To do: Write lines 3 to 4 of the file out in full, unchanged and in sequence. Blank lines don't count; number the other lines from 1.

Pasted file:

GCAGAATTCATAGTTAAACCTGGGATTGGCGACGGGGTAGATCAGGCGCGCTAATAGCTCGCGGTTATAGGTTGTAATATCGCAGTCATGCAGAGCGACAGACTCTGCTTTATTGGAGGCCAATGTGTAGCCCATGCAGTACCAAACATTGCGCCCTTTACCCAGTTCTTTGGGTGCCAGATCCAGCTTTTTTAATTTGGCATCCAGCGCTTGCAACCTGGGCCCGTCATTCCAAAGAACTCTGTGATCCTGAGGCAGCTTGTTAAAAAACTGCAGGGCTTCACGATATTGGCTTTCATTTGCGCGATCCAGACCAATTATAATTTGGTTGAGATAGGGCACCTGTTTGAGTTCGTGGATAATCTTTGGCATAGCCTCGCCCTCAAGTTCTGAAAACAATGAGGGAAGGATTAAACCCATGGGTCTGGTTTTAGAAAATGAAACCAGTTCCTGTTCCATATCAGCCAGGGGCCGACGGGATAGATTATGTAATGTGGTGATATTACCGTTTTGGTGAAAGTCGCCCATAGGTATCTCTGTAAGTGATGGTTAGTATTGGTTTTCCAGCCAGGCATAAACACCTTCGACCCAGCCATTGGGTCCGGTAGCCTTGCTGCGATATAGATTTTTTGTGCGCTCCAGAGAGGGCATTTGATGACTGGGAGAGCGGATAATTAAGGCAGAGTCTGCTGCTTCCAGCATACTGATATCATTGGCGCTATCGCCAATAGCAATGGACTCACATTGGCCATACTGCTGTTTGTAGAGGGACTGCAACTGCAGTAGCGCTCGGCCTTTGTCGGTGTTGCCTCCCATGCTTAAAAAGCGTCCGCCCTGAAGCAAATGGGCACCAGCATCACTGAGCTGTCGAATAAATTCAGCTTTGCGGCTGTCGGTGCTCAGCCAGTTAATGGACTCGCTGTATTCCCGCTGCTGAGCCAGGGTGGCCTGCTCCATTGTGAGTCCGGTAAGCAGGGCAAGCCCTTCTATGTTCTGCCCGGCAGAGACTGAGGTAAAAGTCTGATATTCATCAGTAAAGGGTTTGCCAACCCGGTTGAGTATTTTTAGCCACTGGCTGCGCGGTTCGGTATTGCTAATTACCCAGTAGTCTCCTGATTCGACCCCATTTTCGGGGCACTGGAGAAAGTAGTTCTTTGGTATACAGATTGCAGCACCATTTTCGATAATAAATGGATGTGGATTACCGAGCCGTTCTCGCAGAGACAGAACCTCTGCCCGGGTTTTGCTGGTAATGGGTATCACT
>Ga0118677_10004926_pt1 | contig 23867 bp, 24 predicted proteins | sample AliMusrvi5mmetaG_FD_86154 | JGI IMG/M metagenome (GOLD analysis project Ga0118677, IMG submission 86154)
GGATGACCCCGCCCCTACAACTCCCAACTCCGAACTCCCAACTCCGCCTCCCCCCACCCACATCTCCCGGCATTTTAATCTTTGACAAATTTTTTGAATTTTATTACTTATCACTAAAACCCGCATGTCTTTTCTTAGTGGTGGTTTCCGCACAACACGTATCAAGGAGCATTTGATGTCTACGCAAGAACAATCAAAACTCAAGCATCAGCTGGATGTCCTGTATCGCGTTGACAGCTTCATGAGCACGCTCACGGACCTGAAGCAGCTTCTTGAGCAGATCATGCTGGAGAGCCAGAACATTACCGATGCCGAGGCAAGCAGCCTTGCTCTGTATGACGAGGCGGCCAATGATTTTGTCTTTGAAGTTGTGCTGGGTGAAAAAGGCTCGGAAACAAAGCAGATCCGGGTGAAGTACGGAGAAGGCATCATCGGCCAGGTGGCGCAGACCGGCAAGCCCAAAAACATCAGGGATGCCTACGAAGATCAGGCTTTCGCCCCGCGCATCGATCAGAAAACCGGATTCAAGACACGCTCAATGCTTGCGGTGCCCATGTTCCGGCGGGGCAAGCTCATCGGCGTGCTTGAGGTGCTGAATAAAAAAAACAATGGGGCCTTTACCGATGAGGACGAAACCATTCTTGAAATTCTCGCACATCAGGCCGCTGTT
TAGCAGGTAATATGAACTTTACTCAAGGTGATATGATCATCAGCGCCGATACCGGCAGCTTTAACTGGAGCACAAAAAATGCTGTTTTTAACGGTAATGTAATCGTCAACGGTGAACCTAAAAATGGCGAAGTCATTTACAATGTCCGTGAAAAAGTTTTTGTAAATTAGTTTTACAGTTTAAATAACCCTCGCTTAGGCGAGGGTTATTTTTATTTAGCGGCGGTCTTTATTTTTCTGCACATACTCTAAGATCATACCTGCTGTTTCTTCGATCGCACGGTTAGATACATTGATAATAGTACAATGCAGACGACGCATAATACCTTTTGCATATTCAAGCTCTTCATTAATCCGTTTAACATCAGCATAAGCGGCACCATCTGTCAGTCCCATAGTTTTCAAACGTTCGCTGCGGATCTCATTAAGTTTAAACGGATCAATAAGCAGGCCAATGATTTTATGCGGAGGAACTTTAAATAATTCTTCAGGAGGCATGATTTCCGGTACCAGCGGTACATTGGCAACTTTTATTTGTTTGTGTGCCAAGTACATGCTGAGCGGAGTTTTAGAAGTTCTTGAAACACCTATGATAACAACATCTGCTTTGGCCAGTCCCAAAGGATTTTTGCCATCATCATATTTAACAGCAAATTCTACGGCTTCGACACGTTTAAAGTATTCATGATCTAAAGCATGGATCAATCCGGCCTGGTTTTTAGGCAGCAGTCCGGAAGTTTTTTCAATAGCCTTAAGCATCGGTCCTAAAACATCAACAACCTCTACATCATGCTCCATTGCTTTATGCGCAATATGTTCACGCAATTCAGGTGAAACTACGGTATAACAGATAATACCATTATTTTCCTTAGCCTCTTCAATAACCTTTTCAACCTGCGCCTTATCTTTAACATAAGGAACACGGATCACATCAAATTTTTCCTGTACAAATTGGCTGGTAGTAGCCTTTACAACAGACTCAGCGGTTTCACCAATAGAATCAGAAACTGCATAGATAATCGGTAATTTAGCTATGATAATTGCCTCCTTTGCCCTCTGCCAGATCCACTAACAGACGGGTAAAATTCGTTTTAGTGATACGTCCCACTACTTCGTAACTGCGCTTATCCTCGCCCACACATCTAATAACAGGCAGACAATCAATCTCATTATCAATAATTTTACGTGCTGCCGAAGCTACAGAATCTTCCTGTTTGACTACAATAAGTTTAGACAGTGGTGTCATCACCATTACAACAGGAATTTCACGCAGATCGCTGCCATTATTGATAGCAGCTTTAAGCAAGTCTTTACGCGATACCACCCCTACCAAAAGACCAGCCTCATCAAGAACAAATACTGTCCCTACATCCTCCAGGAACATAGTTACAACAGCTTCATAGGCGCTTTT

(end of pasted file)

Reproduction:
GGATGACCCCGCCCCTACAACTCCCAACTCCGAACTCCCAACTCCGCCTCCCCCCACCCACATCTCCCGGCATTTTAATCTTTGACAAATTTTTTGAATTTTATTACTTATCACTAAAACCCGCATGTCTTTTCTTAGTGGTGGTTTCCGCACAACACGTATCAAGGAGCATTTGATGTCTACGCAAGAACAATCAAAACTCAAGCATCAGCTGGATGTCCTGTATCGCGTTGACAGCTTCATGAGCACGCTCACGGACCTGAAGCAGCTTCTTGAGCAGATCATGCTGGAGAGCCAGAACATTACCGATGCCGAGGCAAGCAGCCTTGCTCTGTATGACGAGGCGGCCAATGATTTTGTCTTTGAAGTTGTGCTGGGTGAAAAAGGCTCGGAAACAAAGCAGATCCGGGTGAAGTACGGAGAAGGCATCATCGGCCAGGTGGCGCAGACCGGCAAGCCCAAAAACATCAGGGATGCCTACGAAGATCAGGCTTTCGCCCCGCGCATCGATCAGAAAACCGGATTCAAGACACGCTCAATGCTTGCGGTGCCCATGTTCCGGCGGGGCAAGCTCATCGGCGTGCTTGAGGTGCTGAATAAAAAAAACAATGGGGCCTTTACCGATGAGGACGAAACCATTCTTGAAATTCTCGCACATCAGGCCGCTGTT
TAGCAGGTAATATGAACTTTACTCAAGGTGATATGATCATCAGCGCCGATACCGGCAGCTTTAACTGGAGCACAAAAAATGCTGTTTTTAACGGTAATGTAATCGTCAACGGTGAACCTAAAAATGGCGAAGTCATTTACAATGTCCGTGAAAAAGTTTTTGTAAATTAGTTTTACAGTTTAAATAACCCTCGCTTAGGCGAGGGTTATTTTTATTTAGCGGCGGTCTTTATTTTTCTGCACATACTCTAAGATCATACCTGCTGTTTCTTCGATCGCACGGTTAGATACATTGATAATAGTACAATGCAGACGACGCATAATACCTTTTGCATATTCAAGCTCTTCATTAATCCGTTTAACATCAGCATAAGCGGCACCATCTGTCAGTCCCATAGTTTTCAAACGTTCGCTGCGGATCTCATTAAGTTTAAACGGATCAATAAGCAGGCCAATGATTTTATGCGGAGGAACTTTAAATAATTCTTCAGGAGGCATGATTTCCGGTACCAGCGGTACATTGGCAACTTTTATTTGTTTGTGTGCCAAGTACATGCTGAGCGGAGTTTTAGAAGTTCTTGAAACACCTATGATAACAACATCTGCTTTGGCCAGTCCCAAAGGATTTTTGCCATCATCATATTTAACAGCAAATTCTACGGCTTCGACACGTTTAAAGTATTCATGATCTAAAGCATGGATCAATCCGGCCTGGTTTTTAGGCAGCAGTCCGGAAGTTTTTTCAATAGCCTTAAGCATCGGTCCTAAAACATCAACAACCTCTACATCATGCTCCATTGCTTTATGCGCAATATGTTCACGCAATTCAGGTGAAACTACGGTATAACAGATAATACCATTATTTTCCTTAGCCTCTTCAATAACCTTTTCAACCTGCGCCTTATCTTTAACATAAGGAACACGGATCACATCAAATTTTTCCTGTACAAATTGGCTGGTAGTAGCCTTTACAACAGACTCAGCGGTTTCACCAATAGAATCAGAAACTGCATAGATAATCGGTAATTTAGCTATGATAATTGCCTCCTTTGCCCTCTGCCAGATCCACTAACAGACGGGTAAAATTCGTTTTAGTGATACGTCCCACTACTTCGTAACTGCGCTTATCCTCGCCCACACATCTAATAACAGGCAGACAATCAATCTCATTATCAATAATTTTACGTGCTGCCGAAGCTACAGAATCTTCCTGTTTGACTACAATAAGTTTAGACAGTGGTGTCATCACCATTACAACAGGAATTTCACGCAGATCGCTGCCATTATTGATAGCAGCTTTAAGCAAGTCTTTACGCGATACCACCCCTACCAAAAGACCAGCCTCATCAAGAACAAATACTGTCCCTACATCCTCCAGGAACATAGTTACAACAGCTTCATAGGCGCTTTT